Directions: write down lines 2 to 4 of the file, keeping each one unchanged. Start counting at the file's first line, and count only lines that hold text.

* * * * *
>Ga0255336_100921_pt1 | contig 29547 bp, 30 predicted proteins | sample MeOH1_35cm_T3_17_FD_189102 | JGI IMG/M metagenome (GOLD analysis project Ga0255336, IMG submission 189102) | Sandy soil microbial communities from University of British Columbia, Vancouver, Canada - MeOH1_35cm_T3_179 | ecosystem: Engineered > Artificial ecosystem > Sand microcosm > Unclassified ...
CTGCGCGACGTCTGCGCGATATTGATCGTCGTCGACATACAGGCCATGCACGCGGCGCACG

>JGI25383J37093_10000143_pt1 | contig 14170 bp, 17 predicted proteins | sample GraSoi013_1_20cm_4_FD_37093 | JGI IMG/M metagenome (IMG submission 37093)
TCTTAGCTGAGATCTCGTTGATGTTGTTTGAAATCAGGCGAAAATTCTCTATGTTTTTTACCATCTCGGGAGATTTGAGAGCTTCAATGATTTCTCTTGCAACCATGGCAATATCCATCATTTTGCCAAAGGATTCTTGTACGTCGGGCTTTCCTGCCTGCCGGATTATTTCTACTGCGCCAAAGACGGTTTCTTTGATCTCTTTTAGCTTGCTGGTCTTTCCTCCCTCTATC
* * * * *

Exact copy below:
CTGCGCGACGTCTGCGCGATATTGATCGTCGTCGACATACAGGCCATGCACGCGGCGCACG

>JGI25383J37093_10000143_pt1 | contig 14170 bp, 17 predicted proteins | sample GraSoi013_1_20cm_4_FD_37093 | JGI IMG/M metagenome (IMG submission 37093)
TCTTAGCTGAGATCTCGTTGATGTTGTTTGAAATCAGGCGAAAATTCTCTATGTTTTTTACCATCTCGGGAGATTTGAGAGCTTCAATGATTTCTCTTGCAACCATGGCAATATCCATCATTTTGCCAAAGGATTCTTGTACGTCGGGCTTTCCTGCCTGCCGGATTATTTCTACTGCGCCAAAGACGGTTTCTTTGATCTCTTTTAGCTTGCTGGTCTTTCCTCCCTCTATC